Have you ever overheard somebody talk to their dog in baby talk? Do you find it annoying? But, it may be an effective communication technique. It comes naturally. Do You Talk To Your Dog In Baby Talk? Read on.
Does it make a difference?
Does it make a difference in how we talk to our dogs? Some think so. Dogs don’t speak like humans, so talking to them in an exaggerated high-pitched voice may make communication easier.
Every culture speaks baby talk to their babies no matter what language. Studies have shown that this kind of talk helps create a bond between parents and a newborn baby. So if people worldwide are speaking like babies, maybe it’s not such a bad thing.
Speaking in dog talk
Speaking in dog talk is slightly different from the baby talk we use. We might not use as high of a pitch, but the words are exaggerated. For example, “You’re such a gooooood boooooy or girrrrrrrrrll.”
A series of experiments were conducted on this subject. First, the researchers spoke common phrases to dogs like “Let go for a walk” and “You’re a good dog.” First, they expressed these phrases in a high-pitched voice and then in an average adult voice.
The dog’s reaction measured
The dog’s reaction was measured using the two different kinds of speech with the exact words. Then, they let the dogs choose which person to interact with, speaking normally or speaking baby talk. Most dogs gravitated toward the dog/Babytalk.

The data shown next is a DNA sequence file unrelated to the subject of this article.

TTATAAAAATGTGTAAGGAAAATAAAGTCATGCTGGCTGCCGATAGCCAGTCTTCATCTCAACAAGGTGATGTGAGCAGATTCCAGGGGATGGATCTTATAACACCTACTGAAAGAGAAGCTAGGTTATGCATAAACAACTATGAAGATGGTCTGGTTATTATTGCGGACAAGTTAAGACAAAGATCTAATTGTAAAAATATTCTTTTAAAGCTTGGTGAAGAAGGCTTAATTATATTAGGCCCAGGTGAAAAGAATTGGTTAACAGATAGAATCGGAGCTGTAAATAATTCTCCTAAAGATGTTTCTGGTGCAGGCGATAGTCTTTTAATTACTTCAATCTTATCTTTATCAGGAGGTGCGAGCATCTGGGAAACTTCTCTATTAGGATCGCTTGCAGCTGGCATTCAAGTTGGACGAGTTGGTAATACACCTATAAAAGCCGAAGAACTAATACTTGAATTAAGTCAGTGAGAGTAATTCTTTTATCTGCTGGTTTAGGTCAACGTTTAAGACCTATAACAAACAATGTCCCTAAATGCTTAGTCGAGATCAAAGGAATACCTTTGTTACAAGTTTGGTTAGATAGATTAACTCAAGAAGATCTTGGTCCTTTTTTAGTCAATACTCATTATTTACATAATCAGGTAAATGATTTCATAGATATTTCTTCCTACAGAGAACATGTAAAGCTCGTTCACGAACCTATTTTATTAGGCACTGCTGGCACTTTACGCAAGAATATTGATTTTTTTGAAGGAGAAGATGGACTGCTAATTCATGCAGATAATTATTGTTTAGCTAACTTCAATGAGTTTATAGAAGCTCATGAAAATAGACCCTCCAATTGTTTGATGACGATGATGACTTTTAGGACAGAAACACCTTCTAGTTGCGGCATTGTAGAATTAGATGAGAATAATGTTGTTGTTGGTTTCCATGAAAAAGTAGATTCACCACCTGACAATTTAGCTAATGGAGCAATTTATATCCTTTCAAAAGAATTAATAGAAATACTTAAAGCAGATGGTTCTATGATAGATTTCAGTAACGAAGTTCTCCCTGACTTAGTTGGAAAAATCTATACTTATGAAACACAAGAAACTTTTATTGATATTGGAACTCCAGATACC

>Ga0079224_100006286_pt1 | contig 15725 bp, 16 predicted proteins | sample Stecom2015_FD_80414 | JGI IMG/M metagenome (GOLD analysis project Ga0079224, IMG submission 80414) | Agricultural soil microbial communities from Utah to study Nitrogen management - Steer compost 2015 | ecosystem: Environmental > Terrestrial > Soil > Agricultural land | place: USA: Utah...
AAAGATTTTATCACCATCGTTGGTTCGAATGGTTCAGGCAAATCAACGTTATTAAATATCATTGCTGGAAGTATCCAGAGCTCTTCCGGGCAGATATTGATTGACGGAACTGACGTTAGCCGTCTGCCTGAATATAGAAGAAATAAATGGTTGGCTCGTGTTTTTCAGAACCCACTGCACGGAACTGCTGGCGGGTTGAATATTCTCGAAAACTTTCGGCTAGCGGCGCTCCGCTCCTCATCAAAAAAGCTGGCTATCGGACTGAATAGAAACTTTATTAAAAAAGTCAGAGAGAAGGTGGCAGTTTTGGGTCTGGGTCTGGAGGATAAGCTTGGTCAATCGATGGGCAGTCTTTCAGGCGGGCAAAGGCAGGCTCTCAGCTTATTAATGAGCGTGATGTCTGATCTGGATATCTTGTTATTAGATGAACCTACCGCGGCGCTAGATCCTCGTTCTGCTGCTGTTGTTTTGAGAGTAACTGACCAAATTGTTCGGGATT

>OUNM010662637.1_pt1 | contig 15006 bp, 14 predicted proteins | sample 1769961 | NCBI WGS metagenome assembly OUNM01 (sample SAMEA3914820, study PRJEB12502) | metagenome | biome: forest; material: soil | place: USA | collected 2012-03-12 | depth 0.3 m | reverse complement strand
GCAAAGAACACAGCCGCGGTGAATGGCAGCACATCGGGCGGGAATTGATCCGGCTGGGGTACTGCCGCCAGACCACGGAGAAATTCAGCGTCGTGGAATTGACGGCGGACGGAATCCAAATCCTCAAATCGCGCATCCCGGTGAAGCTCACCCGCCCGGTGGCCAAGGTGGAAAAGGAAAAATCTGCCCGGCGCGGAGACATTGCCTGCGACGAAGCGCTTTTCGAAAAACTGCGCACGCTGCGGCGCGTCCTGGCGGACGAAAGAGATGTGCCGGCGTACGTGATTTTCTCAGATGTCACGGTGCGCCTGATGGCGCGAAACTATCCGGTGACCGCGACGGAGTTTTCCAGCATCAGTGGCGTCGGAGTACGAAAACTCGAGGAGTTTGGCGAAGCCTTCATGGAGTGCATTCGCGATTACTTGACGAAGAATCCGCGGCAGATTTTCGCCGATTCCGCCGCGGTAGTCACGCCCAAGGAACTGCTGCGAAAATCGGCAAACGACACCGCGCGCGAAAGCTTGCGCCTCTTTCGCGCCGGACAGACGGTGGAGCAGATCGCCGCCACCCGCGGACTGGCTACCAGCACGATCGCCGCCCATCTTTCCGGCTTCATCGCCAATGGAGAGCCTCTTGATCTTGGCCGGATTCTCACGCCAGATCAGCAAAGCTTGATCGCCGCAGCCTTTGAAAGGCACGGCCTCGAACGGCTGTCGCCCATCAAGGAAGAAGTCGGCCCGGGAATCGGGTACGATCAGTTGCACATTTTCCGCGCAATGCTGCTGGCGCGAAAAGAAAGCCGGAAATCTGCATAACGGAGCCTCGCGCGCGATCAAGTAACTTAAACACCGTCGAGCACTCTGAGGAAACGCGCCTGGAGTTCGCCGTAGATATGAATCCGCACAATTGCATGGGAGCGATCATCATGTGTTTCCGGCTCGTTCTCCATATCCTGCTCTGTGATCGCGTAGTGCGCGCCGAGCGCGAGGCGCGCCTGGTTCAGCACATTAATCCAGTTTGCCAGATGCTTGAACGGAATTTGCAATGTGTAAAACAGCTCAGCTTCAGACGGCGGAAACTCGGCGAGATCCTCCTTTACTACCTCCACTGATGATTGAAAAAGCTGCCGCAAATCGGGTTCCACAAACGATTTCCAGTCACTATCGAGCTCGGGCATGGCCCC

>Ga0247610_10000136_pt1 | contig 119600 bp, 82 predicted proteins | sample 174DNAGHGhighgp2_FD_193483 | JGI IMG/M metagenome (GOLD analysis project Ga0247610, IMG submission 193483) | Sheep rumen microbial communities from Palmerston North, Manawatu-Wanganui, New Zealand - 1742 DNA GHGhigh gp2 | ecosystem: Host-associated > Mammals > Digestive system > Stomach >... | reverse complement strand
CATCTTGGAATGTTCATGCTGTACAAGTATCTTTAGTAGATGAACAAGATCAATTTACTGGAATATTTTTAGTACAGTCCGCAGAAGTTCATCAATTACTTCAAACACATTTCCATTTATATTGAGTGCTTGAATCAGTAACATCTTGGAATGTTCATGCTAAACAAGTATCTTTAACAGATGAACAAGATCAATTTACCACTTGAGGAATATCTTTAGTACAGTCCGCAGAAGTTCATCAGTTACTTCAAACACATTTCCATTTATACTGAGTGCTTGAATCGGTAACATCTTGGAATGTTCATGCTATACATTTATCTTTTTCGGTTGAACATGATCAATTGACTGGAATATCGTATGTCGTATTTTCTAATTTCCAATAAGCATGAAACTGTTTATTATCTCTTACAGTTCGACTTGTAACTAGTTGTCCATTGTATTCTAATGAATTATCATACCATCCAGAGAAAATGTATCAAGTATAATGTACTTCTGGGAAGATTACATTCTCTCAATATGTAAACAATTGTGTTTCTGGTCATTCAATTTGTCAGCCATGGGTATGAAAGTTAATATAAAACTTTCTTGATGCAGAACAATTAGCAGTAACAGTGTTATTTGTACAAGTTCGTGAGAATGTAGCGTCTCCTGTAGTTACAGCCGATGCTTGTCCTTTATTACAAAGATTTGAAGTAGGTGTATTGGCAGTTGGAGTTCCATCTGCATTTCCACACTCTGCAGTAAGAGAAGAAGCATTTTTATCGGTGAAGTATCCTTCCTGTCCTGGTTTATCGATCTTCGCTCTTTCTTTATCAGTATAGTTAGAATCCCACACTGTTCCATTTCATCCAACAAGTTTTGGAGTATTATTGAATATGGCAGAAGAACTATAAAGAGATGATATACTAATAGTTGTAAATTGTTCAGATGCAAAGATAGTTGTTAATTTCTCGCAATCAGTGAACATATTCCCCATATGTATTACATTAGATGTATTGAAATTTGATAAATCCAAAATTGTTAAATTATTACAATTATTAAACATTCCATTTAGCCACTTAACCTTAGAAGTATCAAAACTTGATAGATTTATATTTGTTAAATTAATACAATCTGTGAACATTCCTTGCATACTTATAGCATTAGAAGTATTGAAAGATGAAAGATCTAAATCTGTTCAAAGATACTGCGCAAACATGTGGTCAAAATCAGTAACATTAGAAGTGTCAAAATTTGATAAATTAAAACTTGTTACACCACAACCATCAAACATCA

Are Dogs sensitive to pitch changes or words?
To determine if the dogs respond to the high-pitched emotional dog/baby talk or the normal adult voice. The researchers used phrases that you probably wouldn’t speak to your dog, like, “We need bread and milk from the store.” Or “Can you pick up a pizza.”
We think dogs are more sensitive to the tone of your voice and possibly the gender and the size of the person speaking.
They found that the dogs tended to interact more with the people speaking in the dog/baby talk and phased what you would say to your dog. They didn’t react as much to normal adult voices or the phrases you wouldn’t speak to your dog.
Mixed up the phases
Then they mixed up the phases. Using a high-pitched voice with non-dog phrases and speaking dog phrases in a normal voice. The reaction wasn’t as strong, suggesting dogs need to hear the dog/baby talk and the familiar phases together.
Something about the combination of the phrases in a normal voice and a high-pitched voice and words that dogs seem to put together and understand. Dogs listen to the combination and relate the tone and the phrases as directed to them.
If you got your dog as a puppy, you probably spoke a baby talk from the first day and kept it up as the puppy grew. So the dog is more used to the tone and phrases you have used since puppyhood and knows when you are talking to them.
Loving your dog is truly what matters.
I don’t blame you for using baby talk when talking to your dog. It is a natural way to communicate with our young and form bonds between babies and parents.
Loving your dog is truly what matters, so how you communicate is up to you. Using whatever voice tone and phases work for you and your dog, keep it up, and let the bond grow. A dog is a friend for life, and communication is key to a strong friendship.
Another article by Thenoahsbark: Why You Should Rescue A Dog
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